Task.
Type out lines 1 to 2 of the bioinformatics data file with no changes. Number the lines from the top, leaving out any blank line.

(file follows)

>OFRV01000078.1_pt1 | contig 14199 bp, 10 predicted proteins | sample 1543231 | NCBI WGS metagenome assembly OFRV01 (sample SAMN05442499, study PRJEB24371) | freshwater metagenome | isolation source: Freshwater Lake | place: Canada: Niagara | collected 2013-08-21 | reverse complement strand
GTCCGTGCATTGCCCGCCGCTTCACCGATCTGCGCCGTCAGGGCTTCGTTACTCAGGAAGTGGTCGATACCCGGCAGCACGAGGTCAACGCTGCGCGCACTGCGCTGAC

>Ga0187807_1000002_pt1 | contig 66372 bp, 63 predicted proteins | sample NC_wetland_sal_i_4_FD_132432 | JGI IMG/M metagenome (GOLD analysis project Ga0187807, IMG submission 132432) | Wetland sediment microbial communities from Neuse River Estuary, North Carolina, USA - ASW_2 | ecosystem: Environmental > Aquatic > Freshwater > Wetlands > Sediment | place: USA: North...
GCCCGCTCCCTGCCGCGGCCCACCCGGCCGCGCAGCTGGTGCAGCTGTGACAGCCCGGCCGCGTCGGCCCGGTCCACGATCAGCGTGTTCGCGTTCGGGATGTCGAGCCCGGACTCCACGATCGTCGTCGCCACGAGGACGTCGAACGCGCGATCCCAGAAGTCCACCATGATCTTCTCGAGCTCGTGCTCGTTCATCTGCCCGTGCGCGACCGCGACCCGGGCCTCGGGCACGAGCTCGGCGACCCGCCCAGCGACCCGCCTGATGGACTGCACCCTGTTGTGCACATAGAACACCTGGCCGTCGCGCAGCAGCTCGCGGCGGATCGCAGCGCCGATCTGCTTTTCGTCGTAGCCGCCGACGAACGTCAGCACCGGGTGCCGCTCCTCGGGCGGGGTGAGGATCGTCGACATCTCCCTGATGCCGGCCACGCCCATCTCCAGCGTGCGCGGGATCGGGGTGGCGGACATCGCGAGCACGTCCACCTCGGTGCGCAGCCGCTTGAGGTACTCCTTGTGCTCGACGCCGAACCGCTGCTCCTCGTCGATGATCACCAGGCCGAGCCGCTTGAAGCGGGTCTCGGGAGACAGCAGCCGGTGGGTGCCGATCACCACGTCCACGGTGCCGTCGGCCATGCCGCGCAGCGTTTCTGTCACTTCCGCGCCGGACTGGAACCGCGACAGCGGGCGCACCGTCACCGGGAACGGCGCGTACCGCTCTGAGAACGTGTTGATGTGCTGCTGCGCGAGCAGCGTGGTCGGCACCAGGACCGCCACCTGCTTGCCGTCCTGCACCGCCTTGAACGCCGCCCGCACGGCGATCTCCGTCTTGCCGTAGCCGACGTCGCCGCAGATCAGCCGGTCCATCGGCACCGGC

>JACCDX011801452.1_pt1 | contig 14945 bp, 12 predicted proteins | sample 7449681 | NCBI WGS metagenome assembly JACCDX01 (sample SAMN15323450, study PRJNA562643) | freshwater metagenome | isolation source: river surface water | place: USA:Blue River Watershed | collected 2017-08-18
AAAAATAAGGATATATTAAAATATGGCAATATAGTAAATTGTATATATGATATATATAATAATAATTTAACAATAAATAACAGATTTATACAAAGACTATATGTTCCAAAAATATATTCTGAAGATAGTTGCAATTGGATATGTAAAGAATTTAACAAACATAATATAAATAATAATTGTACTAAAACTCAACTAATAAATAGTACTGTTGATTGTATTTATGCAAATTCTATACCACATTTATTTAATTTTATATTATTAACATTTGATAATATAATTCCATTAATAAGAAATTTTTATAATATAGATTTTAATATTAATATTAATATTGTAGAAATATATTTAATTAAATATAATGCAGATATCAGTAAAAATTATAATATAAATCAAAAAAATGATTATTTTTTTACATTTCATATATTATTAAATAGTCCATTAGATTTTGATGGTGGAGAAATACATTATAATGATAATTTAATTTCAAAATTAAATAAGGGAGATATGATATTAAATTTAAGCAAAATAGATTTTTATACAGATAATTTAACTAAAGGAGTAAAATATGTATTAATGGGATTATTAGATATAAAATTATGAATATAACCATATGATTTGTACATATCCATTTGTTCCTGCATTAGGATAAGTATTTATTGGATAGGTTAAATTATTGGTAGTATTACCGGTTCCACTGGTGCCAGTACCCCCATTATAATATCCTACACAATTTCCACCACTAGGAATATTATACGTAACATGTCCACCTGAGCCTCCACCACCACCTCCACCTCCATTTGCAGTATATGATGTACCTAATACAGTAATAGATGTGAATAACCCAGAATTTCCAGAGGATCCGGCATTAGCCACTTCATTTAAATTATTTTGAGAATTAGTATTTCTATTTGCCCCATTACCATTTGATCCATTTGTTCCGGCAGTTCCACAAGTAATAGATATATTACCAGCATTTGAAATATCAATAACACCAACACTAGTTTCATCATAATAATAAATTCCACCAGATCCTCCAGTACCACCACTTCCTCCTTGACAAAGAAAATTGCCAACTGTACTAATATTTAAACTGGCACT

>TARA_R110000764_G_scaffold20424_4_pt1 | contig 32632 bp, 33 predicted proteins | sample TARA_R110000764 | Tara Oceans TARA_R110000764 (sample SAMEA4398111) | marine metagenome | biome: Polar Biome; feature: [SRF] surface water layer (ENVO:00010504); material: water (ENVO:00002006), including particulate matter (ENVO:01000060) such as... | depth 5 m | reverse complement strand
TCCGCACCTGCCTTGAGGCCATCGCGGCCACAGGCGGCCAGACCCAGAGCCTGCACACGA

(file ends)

>OFRV01000078.1_pt1 | contig 14199 bp, 10 predicted proteins | sample 1543231 | NCBI WGS metagenome assembly OFRV01 (sample SAMN05442499, study PRJEB24371) | freshwater metagenome | isolation source: Freshwater Lake | place: Canada: Niagara | collected 2013-08-21 | reverse complement strand
GTCCGTGCATTGCCCGCCGCTTCACCGATCTGCGCCGTCAGGGCTTCGTTACTCAGGAAGTGGTCGATACCCGGCAGCACGAGGTCAACGCTGCGCGCACTGCGCTGAC